Sport Cricket Steve Smith and Virat Kohli escape charges for controversial spat

Steve Smith and Virat Kohli escape charges for controversial spat

Virat Kohli was fuming after an DRS incident on day four of the second Test. Photo: Fox Sports
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Australian cricket captain Steve Smith and his Indian counterpart Virat Kohli have escaped charges over a controversial spat during and after India’s 75-run win in the second Test at Bangalore.

Kohli accused Smith of looking towards the visitors’ dressing room for guidance over whether to request a review for some of the umpire’s decisions during the Test.

Players are only permitted to seek a review from the non-striker under the Decision Review System (DRS) and teams cannot lodge more than two unsuccessful reviews per 80 overs.

Kohil alleged Smith had “cross[ed] the line”, saying it was not the first incident.

Smith said it was a one-off caused by a “brain fade”.

Kohli’s criticism of the Australian visitors could have also been considered a breach of International Cricket Council (ICC) code of conduct.

The ICC released a statement confirming neither player would face charges.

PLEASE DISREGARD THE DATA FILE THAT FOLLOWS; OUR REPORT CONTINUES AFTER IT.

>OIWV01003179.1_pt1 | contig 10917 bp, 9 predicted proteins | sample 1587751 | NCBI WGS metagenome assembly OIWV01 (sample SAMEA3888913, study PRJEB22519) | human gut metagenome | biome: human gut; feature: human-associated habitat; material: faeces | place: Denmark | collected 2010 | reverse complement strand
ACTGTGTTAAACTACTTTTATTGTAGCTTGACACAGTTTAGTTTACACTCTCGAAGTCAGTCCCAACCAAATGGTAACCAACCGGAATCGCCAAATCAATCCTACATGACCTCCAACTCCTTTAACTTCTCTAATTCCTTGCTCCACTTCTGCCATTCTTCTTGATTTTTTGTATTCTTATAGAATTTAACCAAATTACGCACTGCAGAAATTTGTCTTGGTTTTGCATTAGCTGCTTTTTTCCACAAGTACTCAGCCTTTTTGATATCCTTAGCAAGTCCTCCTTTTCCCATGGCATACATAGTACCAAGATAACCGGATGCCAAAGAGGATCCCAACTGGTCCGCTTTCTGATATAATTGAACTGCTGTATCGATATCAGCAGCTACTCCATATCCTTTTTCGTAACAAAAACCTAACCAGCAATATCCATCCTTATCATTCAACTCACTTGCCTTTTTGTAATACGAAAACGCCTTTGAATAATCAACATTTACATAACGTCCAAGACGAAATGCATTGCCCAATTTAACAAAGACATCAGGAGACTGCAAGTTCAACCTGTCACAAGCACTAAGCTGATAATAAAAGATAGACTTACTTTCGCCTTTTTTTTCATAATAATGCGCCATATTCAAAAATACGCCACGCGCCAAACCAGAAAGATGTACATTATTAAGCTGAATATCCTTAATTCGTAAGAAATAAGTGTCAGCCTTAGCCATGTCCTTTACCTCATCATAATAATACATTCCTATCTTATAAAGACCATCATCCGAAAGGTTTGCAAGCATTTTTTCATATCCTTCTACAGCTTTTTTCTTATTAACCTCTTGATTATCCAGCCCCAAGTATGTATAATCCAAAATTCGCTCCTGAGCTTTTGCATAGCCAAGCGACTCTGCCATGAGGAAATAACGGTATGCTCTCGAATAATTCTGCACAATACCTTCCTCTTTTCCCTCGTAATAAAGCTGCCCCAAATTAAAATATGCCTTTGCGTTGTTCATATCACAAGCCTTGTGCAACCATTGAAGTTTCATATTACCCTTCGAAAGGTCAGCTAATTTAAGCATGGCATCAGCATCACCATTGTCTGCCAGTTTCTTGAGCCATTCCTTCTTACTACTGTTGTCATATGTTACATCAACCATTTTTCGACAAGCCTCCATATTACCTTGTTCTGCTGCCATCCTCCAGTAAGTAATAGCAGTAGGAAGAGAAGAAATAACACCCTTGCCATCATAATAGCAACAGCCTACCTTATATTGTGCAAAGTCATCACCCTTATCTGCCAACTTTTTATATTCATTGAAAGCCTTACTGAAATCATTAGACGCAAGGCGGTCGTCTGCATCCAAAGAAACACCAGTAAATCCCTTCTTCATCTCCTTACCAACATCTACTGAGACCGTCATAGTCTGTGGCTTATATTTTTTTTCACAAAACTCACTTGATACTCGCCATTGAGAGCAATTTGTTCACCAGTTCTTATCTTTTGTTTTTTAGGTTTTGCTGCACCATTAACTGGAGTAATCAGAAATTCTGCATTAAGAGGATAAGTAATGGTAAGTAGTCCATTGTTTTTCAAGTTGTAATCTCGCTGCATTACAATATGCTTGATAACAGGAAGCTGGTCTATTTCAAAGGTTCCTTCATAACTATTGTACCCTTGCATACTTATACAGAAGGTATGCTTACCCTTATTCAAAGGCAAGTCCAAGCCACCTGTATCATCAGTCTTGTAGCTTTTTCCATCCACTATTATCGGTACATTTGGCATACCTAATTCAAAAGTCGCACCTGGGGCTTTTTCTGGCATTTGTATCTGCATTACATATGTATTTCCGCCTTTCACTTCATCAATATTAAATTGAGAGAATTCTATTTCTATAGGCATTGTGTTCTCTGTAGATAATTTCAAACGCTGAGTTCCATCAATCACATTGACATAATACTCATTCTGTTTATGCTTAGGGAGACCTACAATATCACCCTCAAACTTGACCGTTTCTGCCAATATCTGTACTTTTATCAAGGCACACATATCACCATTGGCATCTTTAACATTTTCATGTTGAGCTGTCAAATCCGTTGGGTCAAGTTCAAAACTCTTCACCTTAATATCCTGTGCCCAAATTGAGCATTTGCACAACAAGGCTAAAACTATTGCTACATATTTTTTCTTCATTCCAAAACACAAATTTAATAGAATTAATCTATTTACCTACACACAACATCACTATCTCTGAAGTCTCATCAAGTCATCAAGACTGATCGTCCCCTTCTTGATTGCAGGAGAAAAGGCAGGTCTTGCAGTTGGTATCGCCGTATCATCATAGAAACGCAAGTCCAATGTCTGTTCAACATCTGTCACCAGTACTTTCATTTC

“In relation to Steve Smith and Virat Kohli, the ICC has considered both incidents in the context of this match and concluded it will be taking no further action against either player,” the ICC statement read.

Coach Darren Lehmann and Cricket Australia chief James Sutherland had both rejected Kohli’s allegations of systematic cheating, with the coach making it clear he believed Australia held the moral high ground after a series of bust-ups in Bangalore.

“I find the allegations questioning the integrity of Steve Smith, the Australian team and the dressing room, outrageous,” Mr Sutherland said, having been in the stands in Bangalore.

“We have every faith that there was no ill-intent in his [Smith’s] actions.

“We reject any commentary that suggests our integrity was brought into disrepute or that systemic unfair tactics are used.”

But former India skippers Sourav Ganguly, Sunil Gavaskar and Kapil Dev called on the International Cricket Council (ICC) to investigate Australia, while Smith’s predecessor Michael Clarke suggested there may be some merit to Kohli’s sensational claim.

ICC chief executive David Richardson said the match referee would “bring both captains together to remind them of their responsibilities to the game” before the third Test in Ranchi on March 16.

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